- Modernizing and simplifying tax support for research & development and intellectual property, including a review of the Scientific Research and Experimental Development tax incentive program.
Recommendation: Take steps to increase labour force participation among Canadians aged 55+, including by:
- Providing more funds to provincial targeted training programs;
- Gradually increasing the age of eligibility for Canada Pension Plan (CPP), Old Age Security (OAS), and Guaranteed Income Supplement (GIS) from 65 to 67; and
- Reducing the GIS clawback rate from 50% to 25%.
Recommendation: Provide funding to modernize the immigration processing system to reduce backlogs and expedite the acceptance of new permanent residents into Canada, including processing of student visas.
Recommendation: Commit money to the proposed Futures Fund for regional economic diversification, with a strong commitment to developing the fund in consultation with impacted Albertans.
Recommendation: Reform the Employment Insurance (EI) program, shifting its focus towards supporting individuals who use their period of unemployment to upgrade their skills.
Recommendation: Begin making a direct financial contribution to the EI program, with the additional funds over and above existing employer/employee contributions being used to support individuals who undertake self-directed training and skills upgrading during the tenure of their unemployment.
Enabling businesses to make long-term climate investments in Canada
Signed into law in August, the US Inflation Reduction Act (IRA) is one of the world’s most powerful pieces of climate legislation. It invests aggressively in domestic clean energy production, with US$369 billion dedicated to direct investments and tax credits.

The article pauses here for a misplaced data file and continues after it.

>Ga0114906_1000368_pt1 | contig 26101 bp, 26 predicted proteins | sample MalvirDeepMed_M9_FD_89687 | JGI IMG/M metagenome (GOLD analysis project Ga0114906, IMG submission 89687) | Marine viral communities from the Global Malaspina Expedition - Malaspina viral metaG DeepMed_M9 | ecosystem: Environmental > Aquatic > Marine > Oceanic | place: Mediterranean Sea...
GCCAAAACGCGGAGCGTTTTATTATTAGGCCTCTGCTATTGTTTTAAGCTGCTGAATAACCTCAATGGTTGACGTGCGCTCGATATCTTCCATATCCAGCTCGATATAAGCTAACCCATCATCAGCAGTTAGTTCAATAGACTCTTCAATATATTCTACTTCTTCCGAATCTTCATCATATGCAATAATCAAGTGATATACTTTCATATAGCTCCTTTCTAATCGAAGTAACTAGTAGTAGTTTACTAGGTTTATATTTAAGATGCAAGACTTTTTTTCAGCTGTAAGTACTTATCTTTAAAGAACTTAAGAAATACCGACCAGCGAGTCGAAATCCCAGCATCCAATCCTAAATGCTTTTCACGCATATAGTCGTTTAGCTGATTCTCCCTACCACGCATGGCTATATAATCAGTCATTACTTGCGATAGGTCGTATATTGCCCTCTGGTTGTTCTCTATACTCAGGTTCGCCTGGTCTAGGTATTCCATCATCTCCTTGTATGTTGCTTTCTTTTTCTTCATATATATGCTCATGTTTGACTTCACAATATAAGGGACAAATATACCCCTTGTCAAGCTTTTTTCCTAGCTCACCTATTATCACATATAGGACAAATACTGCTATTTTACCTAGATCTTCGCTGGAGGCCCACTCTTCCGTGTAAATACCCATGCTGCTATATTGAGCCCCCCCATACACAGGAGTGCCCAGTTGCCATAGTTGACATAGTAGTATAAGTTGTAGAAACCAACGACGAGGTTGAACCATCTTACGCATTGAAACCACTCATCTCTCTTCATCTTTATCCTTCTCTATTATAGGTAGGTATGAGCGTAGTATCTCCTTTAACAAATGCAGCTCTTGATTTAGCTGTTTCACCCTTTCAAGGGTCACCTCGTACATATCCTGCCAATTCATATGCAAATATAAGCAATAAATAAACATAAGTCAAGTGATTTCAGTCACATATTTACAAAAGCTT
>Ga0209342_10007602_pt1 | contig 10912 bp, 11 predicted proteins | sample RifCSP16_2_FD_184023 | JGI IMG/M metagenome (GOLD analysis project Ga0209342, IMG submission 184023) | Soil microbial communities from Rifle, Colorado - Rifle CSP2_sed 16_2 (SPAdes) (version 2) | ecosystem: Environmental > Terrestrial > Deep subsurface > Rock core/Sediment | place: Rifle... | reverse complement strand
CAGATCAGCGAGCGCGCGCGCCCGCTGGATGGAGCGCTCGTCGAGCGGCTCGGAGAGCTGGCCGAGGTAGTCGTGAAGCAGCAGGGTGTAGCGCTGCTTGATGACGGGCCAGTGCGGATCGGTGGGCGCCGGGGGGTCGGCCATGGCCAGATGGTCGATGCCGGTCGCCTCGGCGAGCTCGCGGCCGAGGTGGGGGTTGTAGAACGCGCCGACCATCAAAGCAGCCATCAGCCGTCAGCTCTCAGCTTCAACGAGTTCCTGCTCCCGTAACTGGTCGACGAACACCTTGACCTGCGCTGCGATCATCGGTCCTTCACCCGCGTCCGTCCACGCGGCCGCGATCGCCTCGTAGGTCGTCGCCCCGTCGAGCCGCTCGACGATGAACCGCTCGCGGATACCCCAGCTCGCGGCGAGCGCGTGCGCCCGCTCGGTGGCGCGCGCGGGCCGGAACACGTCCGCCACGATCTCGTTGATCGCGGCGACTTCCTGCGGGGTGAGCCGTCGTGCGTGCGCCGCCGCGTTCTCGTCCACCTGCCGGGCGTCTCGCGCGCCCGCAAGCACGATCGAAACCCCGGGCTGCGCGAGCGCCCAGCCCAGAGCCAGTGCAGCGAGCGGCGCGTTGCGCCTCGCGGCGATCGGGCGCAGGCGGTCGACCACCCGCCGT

The IRA is awash with climate ‘carrots’ and puts Canada in an uncompetitive position – playing catch-up with the US when it comes to implementing climate-related policies and attracting investment in decarbonization.
The magnitude of the IRA’s financial support and the long-sought policy certainty it provides gives businesses the confidence they need to make the kind of large, transformative investments required to make progress on decarbonization. As a result, for companies looking to build a carbon capture plant or hydrogen facility, the US has become the no-brainer jurisdiction for these investments.
The federal government has consistently stated that the energy transition creates significant economic opportunity for Canadians and Canadian businesses. Indeed, Canada has all the ingredients it needs to become a world leader in the development of clean energy—including low-carbon fossil fuels—and environmental technologies. However, without a strong, ambitious response to the IRA, that opportunity will be lost.
The IRA presents an opportunity for Canada to strengthen its approach to supporting climate action. We must not only make Canada as attractive as the US is, but ensure Canada is the most attractive jurisdiction for investors.
Recommendation: In consultation with potential investors, strengthen the carbon capture, utilization, and storage investment tax credit to be competitive with the US’s recently enhanced 45Q, which may include:
- increasing the tax credit rates;
- pushing the timelines out for rate reductions;
- allowing use of CO2 for enhanced oil recovery to be eligible for the tax credit; and
- swiftly implanting a measure that guarantees the price of carbon to provide policy certainty for investors.
Recommendation: Capitalize on the opportunity created by the IRA’s sourced-in-North America electric vehicle battery content requirements by:
- rapidly developing our battery mineral production and securing our share of the global market;
- injecting substantial investment in the infrastructure—roads and power—needed to operationalize remote critical mineral mines and their supply chains;
- shortening lengthy permitting times for new mining projects to reduce timelines between exploration and production; and
- directing government investment to build out Canada’s midstream chemical production capacity to support an integrated supply chain.
Recommendation: Given the introduction of the IRA, move quickly to eliminate disparate incentives for wind, solar, hydrogen, and other clean energy sources and technologies between Canada and the US to ensure Canada continues to attract net-zero-aligned investment.